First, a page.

I can’t wait though, this format is super appealing to me.
If I could offer some suggestions:
Have a system for recording what target is what distance/elevation you need to hold/dial. I use a arm board with hard data then just reference that based on range from my LRF.
Get to the shoot position, and reference your direction of fire then after finding your first target, you no longer need to stand at that point to range or find the rest so start considering where you are going to shoot from and try to range from there.
Take the time to build a good shooting position, first round hits count double! cross check your range/dial before you shoot the wrong target.
If you only find two of 4, shoot the two, then go back and find the other two. A 4 on a stage is going to be way better than burning 3:30 min and not getting to shoot.
 

Simonsza1

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So I just signed up for the Tennessee match. Then went to add up my power factor and I don’t make it. I’m pretty close but short by just a little bit. Unfortunately I only have 130eldm to load, guess I need to try and find some 140s quickly.
 
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Simonsza1

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I have 1 box of 143 eldm but they are my only hunting bullets so I dont want to use them up. Would be great if I could score a couple more boxes of those. May have to put a wtb in the px. I could try to bump up the 130s but this barrel is so dam slow
 

Jcbusaf

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I have 1 box of 143 eldm but they are my only hunting bullets so I dont want to use them up. Would be great if I could score a couple more boxes of those. May have to put a wtb in the px. I could try to bump up the 130s but this barrel is so dam slow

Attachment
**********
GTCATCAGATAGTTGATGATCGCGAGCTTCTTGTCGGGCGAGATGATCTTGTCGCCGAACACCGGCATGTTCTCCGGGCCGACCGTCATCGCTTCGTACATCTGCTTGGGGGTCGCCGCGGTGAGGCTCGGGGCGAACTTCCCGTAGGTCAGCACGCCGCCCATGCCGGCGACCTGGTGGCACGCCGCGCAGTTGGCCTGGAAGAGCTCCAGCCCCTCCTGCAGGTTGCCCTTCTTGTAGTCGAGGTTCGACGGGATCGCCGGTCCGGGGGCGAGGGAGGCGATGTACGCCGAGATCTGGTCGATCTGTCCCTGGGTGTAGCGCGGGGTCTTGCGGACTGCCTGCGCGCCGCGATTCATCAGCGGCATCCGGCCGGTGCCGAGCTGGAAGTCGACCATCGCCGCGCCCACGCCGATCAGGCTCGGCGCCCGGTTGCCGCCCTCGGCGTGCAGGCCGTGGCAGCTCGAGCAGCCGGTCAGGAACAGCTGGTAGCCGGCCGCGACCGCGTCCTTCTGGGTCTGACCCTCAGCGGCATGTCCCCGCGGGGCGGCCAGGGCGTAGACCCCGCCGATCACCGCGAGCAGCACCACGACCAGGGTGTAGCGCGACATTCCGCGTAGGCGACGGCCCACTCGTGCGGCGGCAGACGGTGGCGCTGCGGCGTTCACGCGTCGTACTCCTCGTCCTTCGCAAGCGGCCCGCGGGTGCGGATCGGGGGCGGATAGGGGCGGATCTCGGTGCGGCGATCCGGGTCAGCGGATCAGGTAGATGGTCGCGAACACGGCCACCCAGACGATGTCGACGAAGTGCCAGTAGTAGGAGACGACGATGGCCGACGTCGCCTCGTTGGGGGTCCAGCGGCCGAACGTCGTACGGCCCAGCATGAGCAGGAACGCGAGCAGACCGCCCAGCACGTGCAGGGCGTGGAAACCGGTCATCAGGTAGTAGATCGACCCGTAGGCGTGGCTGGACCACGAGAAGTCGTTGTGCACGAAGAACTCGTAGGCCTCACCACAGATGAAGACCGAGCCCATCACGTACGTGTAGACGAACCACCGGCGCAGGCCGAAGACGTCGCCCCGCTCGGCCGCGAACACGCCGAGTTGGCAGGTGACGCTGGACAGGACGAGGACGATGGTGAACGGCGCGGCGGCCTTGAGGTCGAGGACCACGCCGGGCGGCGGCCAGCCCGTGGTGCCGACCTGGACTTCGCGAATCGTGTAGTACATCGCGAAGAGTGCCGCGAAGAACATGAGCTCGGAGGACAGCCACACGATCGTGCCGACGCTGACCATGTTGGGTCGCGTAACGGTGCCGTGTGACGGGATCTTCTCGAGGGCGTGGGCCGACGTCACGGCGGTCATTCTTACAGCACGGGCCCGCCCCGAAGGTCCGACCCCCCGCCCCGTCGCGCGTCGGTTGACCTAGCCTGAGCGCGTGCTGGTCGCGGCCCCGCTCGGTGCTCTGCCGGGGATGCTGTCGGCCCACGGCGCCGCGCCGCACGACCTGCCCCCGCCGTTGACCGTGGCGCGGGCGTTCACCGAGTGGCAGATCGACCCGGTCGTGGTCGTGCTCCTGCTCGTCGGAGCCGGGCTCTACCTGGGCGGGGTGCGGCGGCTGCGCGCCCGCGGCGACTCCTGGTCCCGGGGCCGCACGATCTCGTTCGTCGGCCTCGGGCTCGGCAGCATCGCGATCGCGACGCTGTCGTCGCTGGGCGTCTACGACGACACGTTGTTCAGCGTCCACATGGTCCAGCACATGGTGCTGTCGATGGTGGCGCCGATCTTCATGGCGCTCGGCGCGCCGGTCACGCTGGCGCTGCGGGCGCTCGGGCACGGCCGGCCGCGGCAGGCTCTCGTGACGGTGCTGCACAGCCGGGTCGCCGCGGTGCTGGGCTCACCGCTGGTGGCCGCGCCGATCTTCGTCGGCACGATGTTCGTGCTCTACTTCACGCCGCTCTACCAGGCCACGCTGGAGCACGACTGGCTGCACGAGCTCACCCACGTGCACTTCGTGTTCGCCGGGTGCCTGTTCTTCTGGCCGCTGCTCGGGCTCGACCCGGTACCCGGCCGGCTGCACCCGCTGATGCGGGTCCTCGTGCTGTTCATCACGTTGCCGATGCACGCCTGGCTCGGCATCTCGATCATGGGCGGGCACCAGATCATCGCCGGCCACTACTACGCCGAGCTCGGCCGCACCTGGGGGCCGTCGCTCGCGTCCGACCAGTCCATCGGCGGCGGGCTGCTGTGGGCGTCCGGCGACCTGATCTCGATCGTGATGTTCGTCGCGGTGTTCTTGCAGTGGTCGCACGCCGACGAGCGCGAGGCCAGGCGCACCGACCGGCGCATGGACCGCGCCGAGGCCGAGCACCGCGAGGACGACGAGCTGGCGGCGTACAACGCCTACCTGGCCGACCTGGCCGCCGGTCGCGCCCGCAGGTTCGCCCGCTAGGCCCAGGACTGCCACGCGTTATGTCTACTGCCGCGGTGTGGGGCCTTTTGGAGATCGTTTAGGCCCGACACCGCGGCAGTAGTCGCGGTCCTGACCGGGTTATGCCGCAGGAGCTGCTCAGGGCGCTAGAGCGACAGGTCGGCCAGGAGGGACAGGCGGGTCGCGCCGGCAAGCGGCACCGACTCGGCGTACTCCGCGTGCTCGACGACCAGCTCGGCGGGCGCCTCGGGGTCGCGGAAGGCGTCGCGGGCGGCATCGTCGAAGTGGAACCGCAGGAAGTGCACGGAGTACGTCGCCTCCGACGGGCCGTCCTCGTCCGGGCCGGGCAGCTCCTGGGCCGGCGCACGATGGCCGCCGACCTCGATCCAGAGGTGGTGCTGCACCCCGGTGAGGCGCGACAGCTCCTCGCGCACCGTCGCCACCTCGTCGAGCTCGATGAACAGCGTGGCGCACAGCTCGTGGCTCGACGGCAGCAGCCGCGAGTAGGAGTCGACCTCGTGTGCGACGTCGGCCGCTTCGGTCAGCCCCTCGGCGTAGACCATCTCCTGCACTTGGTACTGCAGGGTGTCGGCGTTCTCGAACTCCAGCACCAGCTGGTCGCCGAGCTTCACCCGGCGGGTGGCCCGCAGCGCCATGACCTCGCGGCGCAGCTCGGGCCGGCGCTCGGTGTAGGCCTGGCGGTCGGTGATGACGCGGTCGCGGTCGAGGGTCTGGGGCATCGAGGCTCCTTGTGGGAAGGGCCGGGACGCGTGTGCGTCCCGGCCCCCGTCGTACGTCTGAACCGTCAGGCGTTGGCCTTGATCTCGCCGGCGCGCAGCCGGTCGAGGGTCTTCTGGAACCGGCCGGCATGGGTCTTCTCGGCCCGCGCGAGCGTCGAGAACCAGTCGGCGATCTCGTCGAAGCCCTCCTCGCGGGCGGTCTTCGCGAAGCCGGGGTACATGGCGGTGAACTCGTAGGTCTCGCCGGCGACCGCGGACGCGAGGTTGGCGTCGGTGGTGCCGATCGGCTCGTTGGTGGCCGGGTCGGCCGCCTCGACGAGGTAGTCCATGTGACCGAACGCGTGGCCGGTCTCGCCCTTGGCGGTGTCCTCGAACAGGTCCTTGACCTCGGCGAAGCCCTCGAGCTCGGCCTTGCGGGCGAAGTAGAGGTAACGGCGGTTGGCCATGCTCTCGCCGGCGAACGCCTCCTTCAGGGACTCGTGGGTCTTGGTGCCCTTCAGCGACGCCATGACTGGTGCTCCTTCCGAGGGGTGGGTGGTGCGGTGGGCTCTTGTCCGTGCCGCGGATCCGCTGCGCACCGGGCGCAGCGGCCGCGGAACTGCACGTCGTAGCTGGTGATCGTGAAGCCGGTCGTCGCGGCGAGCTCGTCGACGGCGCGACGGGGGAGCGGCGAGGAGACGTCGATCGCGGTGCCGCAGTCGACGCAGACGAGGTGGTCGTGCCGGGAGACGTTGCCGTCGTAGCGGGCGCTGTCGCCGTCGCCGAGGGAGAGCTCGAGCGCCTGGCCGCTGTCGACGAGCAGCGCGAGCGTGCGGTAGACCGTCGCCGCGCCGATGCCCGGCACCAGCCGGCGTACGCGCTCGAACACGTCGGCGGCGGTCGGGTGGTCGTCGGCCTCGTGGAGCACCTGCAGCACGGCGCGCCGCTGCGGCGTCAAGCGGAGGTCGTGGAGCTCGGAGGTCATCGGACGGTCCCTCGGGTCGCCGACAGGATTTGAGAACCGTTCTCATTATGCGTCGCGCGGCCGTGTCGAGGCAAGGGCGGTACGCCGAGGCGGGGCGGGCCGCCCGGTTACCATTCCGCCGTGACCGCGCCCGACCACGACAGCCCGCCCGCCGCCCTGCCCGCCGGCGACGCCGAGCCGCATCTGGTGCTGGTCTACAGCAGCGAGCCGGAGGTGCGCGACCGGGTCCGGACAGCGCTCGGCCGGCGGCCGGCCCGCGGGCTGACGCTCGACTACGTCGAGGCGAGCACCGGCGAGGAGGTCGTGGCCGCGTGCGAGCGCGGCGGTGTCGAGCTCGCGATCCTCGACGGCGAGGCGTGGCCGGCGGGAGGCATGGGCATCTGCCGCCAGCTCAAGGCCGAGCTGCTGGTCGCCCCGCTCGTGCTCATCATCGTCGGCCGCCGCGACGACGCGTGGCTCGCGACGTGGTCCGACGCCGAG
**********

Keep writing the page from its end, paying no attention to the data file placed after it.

That sucks. Keep asking around someone will have enough to help you. I’m on the hunt for 140 hybrids myself
 

Simonsza1

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I just checked midway and they do have the Barnes 140 still. 500 for $163
 

Simonsza1

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Well I signed up for light cause I believe my 18” 6.5cm hunting rifle will make weight. If I have to switch to heavy after I put the scale on it then I’ll probably switch over to the Archimedes in the xylo which isn’t really that heavy
 
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BPGuru

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So I just signed up for the Tennessee match. Then went to add up my power factor and I don’t make it. I’m pretty close but short by just a little bit. Unfortunately I only have 130eldm to load, guess I need to try and find some 140s quickly.
Where is the TN match being held and when? Thanks!
 

Yoteski

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I bit the bullet and ordered 400 135 atips for my creedmoor. I was getting an easy 2825 with my 140 bthp out of my 22" barrel, so hopefully I can find a good node that reaches velocity minimum for power factor (2,814).
 

sammispec

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Below is an AAR I just wrote up for the inaugural match in Nebraska.

 
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Yoteski

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Below is an AAR I just wrote up for the inaugural match in Nebraska.

Excellent write up!
 

Simonsza1

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Welp as usual shit ain’t workin out! I got the 140 Barnes and they grouped real well. So I B556C5EC-042A-4819-A401-B2820E8792FD.jpegstarted a little load development to see where I’m at. I’ll skip the beginning but I got to 43.1gr of h4350 and my average was way to slow to meet power factor. 18” barrel may not cut the mustard. This is what I got from the 43.1. I could go a bit more I believe but not much without pressure problems. Need to get to 2,710 worried it’s not gonna happen.
 

mahlv

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How new is your barrel? I've seen it take up to 100-150 rounds for a new tube to stop picking up speed.
 

mahlv

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Bummer... well depending on what your goals etc are, I saw that the NRL is allowing you to shoot whatever you want (under 3200fps) for a much lower cost. You aren't eligible for awards etc, but you would be able to shoot the match regardless.
 

Simonsza1

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I really wanted to shoot my hunting rifle. I think the power factor is needed in the hunter series but feel an exception for 18” barrel slinging 140s should be allowed. I guess I’ll just switch over to heavy class and shoot my xylo/Archimedes with the 140s